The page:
Cocaine abuse is a significant public health problem, with approximately 1.4 million Americans meeting the DSMIV criteria for cocaine dependence and acute overdoses causing nearly 500,000 emergency room visits each year. In spite of this, there are remarkably few effective treatments for cocaine addiction and abuse. Part of the difficulty in the medical treatment of cocaine addiction is that even after successful short-term treatment, environmental cues can evoke craving and drug relapse. Behavioral and neurobiological approaches to memory have identified extinction, in which the relation between the cue and the drug is severed, as a way to eliminate conditioned behavior. A challenge for extinction-based therapies, however, is that extinguished behavior often returns with time or after re-exposure to the drug. In our initial period of support, we examined pharmacological approaches that, when paired with behavioral extinction, generated a rapid and persistent loss of drug-seeking that was resistant to reinstatement challenges (relapse-like behavior). Our focus has been on the regulation of gene expression necessary for long-term memory formation, which involves the concerted action of multiple transcription factors and cofactors that interact with chromatin, a protein complex that packages DNA. Chromatin modification is a main mechanism of epigenetic gene regulation, which is emerging as a major molecular pathway involved in synaptic plasticity and memory storage. Epigenetic gene regulation has been shown to underlie persistent long-term changes at the cellular level as well as the behavioral level. Importantly, in animal models of addiction, chronic drug exposure induces stable chromatin modification resulting in stable synaptic plasticity changes, which is thought to drive persistnt changes in behavior. Considering the substantial overlap in the circuitry involved in drug addiction and learning and memory pathways, the focus of this grant proposal is to modulate learning and memory pathways in order to extinguish drug associated memories. In this renewal application, we focus on a specific mechanism of regulating histone acetylation via histone deacetylase 3 (HDAC3). We use genetic, viral, and pharmacological manipulations to investigate the role of HDAC3 in extinction of cocaine-induced conditioned place preferences and intravenous cocaine self-administration. We hypothesize that HDAC3 is a key negative regulator of extinction of drug-seeking behavior and that HDAC3 modulates extinction via regulation of Nr4a (nuclear orphan receptor) gene family.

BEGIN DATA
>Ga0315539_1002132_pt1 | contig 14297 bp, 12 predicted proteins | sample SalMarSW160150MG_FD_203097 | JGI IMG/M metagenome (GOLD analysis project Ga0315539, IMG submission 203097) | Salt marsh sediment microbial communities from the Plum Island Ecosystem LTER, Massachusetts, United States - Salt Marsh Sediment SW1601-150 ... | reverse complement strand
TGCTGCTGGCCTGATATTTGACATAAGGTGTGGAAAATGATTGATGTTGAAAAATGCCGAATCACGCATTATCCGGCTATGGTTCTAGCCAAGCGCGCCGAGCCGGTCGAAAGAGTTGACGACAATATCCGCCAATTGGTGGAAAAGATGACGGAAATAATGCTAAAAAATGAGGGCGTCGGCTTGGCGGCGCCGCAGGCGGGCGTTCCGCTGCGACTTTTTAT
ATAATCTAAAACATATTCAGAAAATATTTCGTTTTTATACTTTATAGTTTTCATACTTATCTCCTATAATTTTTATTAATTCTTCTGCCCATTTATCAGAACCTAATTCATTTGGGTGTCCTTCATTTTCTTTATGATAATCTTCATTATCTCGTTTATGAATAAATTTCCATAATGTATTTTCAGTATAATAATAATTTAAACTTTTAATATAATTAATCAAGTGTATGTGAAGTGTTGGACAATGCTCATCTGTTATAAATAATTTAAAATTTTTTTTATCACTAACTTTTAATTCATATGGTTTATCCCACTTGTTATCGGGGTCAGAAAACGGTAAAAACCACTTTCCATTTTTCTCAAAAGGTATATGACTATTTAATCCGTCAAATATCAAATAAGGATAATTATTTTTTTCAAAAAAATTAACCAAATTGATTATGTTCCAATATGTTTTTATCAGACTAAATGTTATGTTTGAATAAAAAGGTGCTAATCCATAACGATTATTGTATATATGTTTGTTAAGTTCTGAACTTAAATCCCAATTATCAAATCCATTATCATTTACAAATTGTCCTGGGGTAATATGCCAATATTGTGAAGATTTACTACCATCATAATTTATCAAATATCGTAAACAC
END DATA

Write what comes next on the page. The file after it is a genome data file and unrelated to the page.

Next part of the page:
In Specific Aim 1, we will use a novel pharmacological approach to determine the role of HDAC3 specifically in memory consolidation during extinction.
In Specific Aim 2, we will use a genetic and viral approach to determine the role of long-term modulation of HDAC3 in extinction.
In Specific Aim 3, we will use a molecular approach to determine the role of the Nr4a gene family (HDAC3 target genes) in extinction. Our approach promises to elucidate behavioral, systems, and epigenetic mechanisms of extinction and elucidate novel molecular targets for pharmacological interventions.
Cocaine addiction is a major public health problem in the United States. There are no FDA approved medications for cocaine addiction, but epigenetic mechanisms hold great promise because they result in stable, long-term changes in cell function that ultimately establish stable behavior. In this proposal, we will examine a very specific epigenetic mechanism (modulation of histone deacetylase 3) that, when paired with behavioral treatments in a rodent model, may help reverse cocaine seeking and reduce relapse.
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